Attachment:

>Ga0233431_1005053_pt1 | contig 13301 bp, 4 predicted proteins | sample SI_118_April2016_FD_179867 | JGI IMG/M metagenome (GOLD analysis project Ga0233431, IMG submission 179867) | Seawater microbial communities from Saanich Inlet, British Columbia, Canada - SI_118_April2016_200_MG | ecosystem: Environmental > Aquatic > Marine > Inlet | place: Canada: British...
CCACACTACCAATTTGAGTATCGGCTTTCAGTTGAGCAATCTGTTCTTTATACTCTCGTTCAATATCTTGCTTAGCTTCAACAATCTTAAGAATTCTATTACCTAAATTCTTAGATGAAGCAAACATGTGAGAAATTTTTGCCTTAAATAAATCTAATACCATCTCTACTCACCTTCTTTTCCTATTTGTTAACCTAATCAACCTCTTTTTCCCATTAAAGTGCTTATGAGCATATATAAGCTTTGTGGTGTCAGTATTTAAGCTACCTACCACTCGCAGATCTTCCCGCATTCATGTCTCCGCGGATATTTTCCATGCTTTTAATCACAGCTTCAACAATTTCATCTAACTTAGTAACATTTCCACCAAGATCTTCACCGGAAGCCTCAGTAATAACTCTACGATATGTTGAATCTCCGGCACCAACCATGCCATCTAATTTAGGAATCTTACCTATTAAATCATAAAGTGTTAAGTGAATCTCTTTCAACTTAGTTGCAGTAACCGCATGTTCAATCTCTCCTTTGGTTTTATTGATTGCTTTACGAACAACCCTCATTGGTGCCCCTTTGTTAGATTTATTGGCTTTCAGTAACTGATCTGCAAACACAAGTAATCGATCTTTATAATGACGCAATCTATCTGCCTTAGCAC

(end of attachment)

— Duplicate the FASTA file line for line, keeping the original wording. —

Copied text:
>Ga0233431_1005053_pt1 | contig 13301 bp, 4 predicted proteins | sample SI_118_April2016_FD_179867 | JGI IMG/M metagenome (GOLD analysis project Ga0233431, IMG submission 179867) | Seawater microbial communities from Saanich Inlet, British Columbia, Canada - SI_118_April2016_200_MG | ecosystem: Environmental > Aquatic > Marine > Inlet | place: Canada: British...
CCACACTACCAATTTGAGTATCGGCTTTCAGTTGAGCAATCTGTTCTTTATACTCTCGTTCAATATCTTGCTTAGCTTCAACAATCTTAAGAATTCTATTACCTAAATTCTTAGATGAAGCAAACATGTGAGAAATTTTTGCCTTAAATAAATCTAATACCATCTCTACTCACCTTCTTTTCCTATTTGTTAACCTAATCAACCTCTTTTTCCCATTAAAGTGCTTATGAGCATATATAAGCTTTGTGGTGTCAGTATTTAAGCTACCTACCACTCGCAGATCTTCCCGCATTCATGTCTCCGCGGATATTTTCCATGCTTTTAATCACAGCTTCAACAATTTCATCTAACTTAGTAACATTTCCACCAAGATCTTCACCGGAAGCCTCAGTAATAACTCTACGATATGTTGAATCTCCGGCACCAACCATGCCATCTAATTTAGGAATCTTACCTATTAAATCATAAAGTGTTAAGTGAATCTCTTTCAACTTAGTTGCAGTAACCGCATGTTCAATCTCTCCTTTGGTTTTATTGATTGCTTTACGAACAACCCTCATTGGTGCCCCTTTGTTAGATTTATTGGCTTTCAGTAACTGATCTGCAAACACAAGTAATCGATCTTTATAATGACGCAATCTATCTGCCTTAGCAC